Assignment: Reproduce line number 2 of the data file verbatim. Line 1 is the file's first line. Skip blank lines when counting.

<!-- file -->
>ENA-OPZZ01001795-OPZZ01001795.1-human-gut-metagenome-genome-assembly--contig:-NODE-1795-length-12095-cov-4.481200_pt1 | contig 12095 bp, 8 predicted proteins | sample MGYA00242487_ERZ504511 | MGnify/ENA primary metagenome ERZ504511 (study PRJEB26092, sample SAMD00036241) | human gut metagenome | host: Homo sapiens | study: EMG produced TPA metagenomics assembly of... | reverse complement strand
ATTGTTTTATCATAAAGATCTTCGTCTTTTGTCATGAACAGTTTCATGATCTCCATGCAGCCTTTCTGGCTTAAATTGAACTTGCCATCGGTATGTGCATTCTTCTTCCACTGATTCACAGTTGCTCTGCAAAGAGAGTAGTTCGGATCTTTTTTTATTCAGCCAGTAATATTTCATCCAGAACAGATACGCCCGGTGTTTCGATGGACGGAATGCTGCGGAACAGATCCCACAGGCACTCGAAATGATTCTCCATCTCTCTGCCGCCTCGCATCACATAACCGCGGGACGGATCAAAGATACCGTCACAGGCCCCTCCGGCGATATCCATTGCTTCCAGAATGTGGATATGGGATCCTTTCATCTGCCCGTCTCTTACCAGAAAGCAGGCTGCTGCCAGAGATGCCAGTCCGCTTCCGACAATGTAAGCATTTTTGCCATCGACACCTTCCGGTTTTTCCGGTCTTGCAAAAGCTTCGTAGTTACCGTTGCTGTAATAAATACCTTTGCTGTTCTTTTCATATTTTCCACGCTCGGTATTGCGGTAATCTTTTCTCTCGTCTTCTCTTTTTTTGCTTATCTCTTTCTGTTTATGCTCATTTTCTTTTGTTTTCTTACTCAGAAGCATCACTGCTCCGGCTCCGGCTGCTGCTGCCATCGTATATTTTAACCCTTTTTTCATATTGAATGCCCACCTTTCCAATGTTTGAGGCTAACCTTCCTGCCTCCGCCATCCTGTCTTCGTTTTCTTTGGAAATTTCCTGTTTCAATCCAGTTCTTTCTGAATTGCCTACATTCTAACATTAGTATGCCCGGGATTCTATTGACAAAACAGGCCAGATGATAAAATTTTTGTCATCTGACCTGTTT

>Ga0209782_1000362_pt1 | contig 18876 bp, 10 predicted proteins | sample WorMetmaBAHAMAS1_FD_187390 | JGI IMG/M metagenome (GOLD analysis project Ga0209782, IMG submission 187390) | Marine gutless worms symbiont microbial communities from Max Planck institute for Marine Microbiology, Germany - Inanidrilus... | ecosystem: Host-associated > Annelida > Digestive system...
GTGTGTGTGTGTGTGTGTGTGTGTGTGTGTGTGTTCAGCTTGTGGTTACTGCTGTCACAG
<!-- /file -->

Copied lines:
ATTGTTTTATCATAAAGATCTTCGTCTTTTGTCATGAACAGTTTCATGATCTCCATGCAGCCTTTCTGGCTTAAATTGAACTTGCCATCGGTATGTGCATTCTTCTTCCACTGATTCACAGTTGCTCTGCAAAGAGAGTAGTTCGGATCTTTTTTTATTCAGCCAGTAATATTTCATCCAGAACAGATACGCCCGGTGTTTCGATGGACGGAATGCTGCGGAACAGATCCCACAGGCACTCGAAATGATTCTCCATCTCTCTGCCGCCTCGCATCACATAACCGCGGGACGGATCAAAGATACCGTCACAGGCCCCTCCGGCGATATCCATTGCTTCCAGAATGTGGATATGGGATCCTTTCATCTGCCCGTCTCTTACCAGAAAGCAGGCTGCTGCCAGAGATGCCAGTCCGCTTCCGACAATGTAAGCATTTTTGCCATCGACACCTTCCGGTTTTTCCGGTCTTGCAAAAGCTTCGTAGTTACCGTTGCTGTAATAAATACCTTTGCTGTTCTTTTCATATTTTCCACGCTCGGTATTGCGGTAATCTTTTCTCTCGTCTTCTCTTTTTTTGCTTATCTCTTTCTGTTTATGCTCATTTTCTTTTGTTTTCTTACTCAGAAGCATCACTGCTCCGGCTCCGGCTGCTGCTGCCATCGTATATTTTAACCCTTTTTTCATATTGAATGCCCACCTTTCCAATGTTTGAGGCTAACCTTCCTGCCTCCGCCATCCTGTCTTCGTTTTCTTTGGAAATTTCCTGTTTCAATCCAGTTCTTTCTGAATTGCCTACATTCTAACATTAGTATGCCCGGGATTCTATTGACAAAACAGGCCAGATGATAAAATTTTTGTCATCTGACCTGTTT